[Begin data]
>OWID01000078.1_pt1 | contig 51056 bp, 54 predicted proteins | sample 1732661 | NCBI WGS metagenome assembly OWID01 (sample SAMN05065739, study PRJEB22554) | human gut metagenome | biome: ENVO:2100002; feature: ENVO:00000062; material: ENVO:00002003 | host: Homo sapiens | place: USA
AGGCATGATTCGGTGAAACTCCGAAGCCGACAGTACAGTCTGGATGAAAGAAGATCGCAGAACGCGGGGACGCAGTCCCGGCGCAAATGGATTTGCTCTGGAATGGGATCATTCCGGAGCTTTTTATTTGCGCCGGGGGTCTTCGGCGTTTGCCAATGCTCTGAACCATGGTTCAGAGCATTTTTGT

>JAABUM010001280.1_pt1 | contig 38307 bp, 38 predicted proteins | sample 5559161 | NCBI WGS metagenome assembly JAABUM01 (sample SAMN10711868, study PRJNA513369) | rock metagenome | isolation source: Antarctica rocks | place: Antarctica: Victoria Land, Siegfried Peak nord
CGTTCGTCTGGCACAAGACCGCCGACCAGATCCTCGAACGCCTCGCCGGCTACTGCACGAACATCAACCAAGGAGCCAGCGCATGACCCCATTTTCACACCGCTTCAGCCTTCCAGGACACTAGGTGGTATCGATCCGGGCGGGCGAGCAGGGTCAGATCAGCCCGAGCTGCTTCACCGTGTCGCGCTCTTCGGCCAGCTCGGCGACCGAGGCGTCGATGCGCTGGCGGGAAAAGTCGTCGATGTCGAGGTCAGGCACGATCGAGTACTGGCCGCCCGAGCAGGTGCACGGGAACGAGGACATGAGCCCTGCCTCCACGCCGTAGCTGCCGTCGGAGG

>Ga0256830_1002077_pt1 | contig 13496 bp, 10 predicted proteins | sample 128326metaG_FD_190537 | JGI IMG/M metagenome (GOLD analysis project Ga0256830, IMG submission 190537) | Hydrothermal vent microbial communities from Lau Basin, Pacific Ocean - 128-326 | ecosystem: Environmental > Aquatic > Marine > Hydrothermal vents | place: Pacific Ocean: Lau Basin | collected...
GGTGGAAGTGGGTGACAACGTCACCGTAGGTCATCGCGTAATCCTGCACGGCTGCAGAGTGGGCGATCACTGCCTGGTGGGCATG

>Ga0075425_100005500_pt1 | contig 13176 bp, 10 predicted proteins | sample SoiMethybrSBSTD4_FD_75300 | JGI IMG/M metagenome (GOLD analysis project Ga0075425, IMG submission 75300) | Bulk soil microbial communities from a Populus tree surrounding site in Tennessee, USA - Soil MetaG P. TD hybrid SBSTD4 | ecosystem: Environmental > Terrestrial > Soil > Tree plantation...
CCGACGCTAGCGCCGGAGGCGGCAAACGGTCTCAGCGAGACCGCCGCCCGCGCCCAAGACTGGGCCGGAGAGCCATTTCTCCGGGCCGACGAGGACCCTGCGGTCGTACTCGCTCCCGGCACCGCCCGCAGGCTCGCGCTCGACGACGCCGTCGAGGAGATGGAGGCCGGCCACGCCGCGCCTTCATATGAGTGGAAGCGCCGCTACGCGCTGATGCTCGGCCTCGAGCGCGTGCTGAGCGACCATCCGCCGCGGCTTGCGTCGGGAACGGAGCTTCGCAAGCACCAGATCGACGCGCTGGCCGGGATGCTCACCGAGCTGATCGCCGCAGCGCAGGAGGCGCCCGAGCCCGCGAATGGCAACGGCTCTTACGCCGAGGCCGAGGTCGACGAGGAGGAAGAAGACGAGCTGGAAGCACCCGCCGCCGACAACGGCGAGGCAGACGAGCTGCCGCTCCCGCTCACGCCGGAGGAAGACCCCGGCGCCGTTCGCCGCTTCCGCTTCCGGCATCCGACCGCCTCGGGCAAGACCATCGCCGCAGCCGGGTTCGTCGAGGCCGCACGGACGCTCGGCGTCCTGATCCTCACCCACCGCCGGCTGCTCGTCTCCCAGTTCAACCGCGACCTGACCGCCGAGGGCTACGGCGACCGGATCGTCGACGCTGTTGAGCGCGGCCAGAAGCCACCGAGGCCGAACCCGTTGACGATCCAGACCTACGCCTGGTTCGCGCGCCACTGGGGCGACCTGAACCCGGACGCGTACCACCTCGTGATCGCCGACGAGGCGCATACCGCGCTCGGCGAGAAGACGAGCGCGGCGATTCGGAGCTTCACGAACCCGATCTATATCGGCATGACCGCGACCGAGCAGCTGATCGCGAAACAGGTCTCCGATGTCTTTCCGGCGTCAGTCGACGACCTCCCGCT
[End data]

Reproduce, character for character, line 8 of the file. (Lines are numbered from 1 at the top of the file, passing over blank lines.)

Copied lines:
CCGACGCTAGCGCCGGAGGCGGCAAACGGTCTCAGCGAGACCGCCGCCCGCGCCCAAGACTGGGCCGGAGAGCCATTTCTCCGGGCCGACGAGGACCCTGCGGTCGTACTCGCTCCCGGCACCGCCCGCAGGCTCGCGCTCGACGACGCCGTCGAGGAGATGGAGGCCGGCCACGCCGCGCCTTCATATGAGTGGAAGCGCCGCTACGCGCTGATGCTCGGCCTCGAGCGCGTGCTGAGCGACCATCCGCCGCGGCTTGCGTCGGGAACGGAGCTTCGCAAGCACCAGATCGACGCGCTGGCCGGGATGCTCACCGAGCTGATCGCCGCAGCGCAGGAGGCGCCCGAGCCCGCGAATGGCAACGGCTCTTACGCCGAGGCCGAGGTCGACGAGGAGGAAGAAGACGAGCTGGAAGCACCCGCCGCCGACAACGGCGAGGCAGACGAGCTGCCGCTCCCGCTCACGCCGGAGGAAGACCCCGGCGCCGTTCGCCGCTTCCGCTTCCGGCATCCGACCGCCTCGGGCAAGACCATCGCCGCAGCCGGGTTCGTCGAGGCCGCACGGACGCTCGGCGTCCTGATCCTCACCCACCGCCGGCTGCTCGTCTCCCAGTTCAACCGCGACCTGACCGCCGAGGGCTACGGCGACCGGATCGTCGACGCTGTTGAGCGCGGCCAGAAGCCACCGAGGCCGAACCCGTTGACGATCCAGACCTACGCCTGGTTCGCGCGCCACTGGGGCGACCTGAACCCGGACGCGTACCACCTCGTGATCGCCGACGAGGCGCATACCGCGCTCGGCGAGAAGACGAGCGCGGCGATTCGGAGCTTCACGAACCCGATCTATATCGGCATGACCGCGACCGAGCAGCTGATCGCGAAACAGGTCTCCGATGTCTTTCCGGCGTCAGTCGACGACCTCCCGCT